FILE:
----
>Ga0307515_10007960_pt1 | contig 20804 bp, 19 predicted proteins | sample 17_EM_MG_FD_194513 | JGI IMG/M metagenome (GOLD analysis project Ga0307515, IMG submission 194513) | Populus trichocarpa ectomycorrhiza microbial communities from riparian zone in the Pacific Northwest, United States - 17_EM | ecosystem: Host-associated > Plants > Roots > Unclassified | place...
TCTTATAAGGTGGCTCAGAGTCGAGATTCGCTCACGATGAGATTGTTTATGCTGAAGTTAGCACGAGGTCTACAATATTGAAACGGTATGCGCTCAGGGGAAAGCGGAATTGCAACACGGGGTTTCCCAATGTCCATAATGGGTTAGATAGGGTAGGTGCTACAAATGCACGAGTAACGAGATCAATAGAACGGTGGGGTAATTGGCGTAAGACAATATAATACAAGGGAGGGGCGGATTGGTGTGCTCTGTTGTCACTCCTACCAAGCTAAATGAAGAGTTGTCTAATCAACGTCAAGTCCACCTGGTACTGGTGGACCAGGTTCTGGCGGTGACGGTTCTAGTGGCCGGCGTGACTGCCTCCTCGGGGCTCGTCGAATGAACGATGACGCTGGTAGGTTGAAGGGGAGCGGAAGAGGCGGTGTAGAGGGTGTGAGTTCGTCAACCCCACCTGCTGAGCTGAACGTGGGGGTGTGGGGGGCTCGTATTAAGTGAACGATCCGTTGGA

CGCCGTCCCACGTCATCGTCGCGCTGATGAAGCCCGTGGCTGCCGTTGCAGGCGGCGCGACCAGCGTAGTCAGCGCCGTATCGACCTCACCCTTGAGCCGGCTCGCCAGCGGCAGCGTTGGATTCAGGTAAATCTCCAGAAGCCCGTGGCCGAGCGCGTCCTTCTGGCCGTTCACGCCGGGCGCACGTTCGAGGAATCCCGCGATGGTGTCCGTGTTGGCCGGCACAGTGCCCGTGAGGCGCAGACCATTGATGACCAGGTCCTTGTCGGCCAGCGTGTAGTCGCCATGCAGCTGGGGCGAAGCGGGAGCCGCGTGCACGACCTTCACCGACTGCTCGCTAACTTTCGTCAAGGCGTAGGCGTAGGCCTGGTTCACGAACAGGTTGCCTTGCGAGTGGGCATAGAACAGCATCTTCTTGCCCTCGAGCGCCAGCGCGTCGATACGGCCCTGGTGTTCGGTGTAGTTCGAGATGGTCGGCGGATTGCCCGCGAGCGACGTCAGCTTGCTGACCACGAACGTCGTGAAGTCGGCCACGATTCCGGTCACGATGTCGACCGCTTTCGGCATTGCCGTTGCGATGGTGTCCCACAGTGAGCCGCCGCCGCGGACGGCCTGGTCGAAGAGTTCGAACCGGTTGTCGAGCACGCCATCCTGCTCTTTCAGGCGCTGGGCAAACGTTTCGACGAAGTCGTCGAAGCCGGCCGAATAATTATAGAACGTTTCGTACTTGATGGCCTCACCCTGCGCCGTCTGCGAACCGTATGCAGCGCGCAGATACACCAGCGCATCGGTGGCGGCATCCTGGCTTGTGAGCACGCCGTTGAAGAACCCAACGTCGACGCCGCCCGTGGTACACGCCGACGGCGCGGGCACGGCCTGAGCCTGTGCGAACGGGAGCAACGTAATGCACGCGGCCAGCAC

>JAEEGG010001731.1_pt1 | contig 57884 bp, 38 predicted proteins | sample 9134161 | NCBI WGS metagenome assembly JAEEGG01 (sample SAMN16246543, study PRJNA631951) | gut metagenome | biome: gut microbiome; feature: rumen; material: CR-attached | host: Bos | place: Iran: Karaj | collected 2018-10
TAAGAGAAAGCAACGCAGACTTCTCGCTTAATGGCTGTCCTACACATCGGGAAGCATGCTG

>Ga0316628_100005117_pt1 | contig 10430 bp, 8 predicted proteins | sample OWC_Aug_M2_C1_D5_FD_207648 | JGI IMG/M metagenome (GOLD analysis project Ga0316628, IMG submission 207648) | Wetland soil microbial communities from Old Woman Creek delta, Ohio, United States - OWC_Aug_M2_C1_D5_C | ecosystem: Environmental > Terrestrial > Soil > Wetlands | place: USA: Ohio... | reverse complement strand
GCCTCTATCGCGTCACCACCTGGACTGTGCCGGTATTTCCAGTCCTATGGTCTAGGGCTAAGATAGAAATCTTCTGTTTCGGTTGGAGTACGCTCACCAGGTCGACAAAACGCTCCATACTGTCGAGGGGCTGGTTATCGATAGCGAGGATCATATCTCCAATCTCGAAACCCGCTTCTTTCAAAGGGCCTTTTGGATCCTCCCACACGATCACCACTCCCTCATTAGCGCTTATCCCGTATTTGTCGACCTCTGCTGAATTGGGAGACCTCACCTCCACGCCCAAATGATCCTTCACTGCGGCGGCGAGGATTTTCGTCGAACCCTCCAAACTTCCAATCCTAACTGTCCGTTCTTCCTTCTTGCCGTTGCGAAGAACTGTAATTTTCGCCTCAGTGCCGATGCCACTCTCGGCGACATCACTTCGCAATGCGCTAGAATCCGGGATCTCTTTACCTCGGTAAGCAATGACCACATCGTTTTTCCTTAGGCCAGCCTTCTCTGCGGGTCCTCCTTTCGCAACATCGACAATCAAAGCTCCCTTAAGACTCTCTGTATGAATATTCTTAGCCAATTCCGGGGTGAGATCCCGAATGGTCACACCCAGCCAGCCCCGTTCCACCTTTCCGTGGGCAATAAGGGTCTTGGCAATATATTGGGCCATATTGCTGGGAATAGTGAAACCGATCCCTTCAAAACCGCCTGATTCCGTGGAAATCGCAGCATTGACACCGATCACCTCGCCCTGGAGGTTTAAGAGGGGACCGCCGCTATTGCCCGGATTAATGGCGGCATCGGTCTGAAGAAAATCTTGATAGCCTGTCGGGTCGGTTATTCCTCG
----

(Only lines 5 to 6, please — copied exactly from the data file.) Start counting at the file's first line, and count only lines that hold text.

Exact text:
TAAGAGAAAGCAACGCAGACTTCTCGCTTAATGGCTGTCCTACACATCGGGAAGCATGCTG

>Ga0316628_100005117_pt1 | contig 10430 bp, 8 predicted proteins | sample OWC_Aug_M2_C1_D5_FD_207648 | JGI IMG/M metagenome (GOLD analysis project Ga0316628, IMG submission 207648) | Wetland soil microbial communities from Old Woman Creek delta, Ohio, United States - OWC_Aug_M2_C1_D5_C | ecosystem: Environmental > Terrestrial > Soil > Wetlands | place: USA: Ohio... | reverse complement strand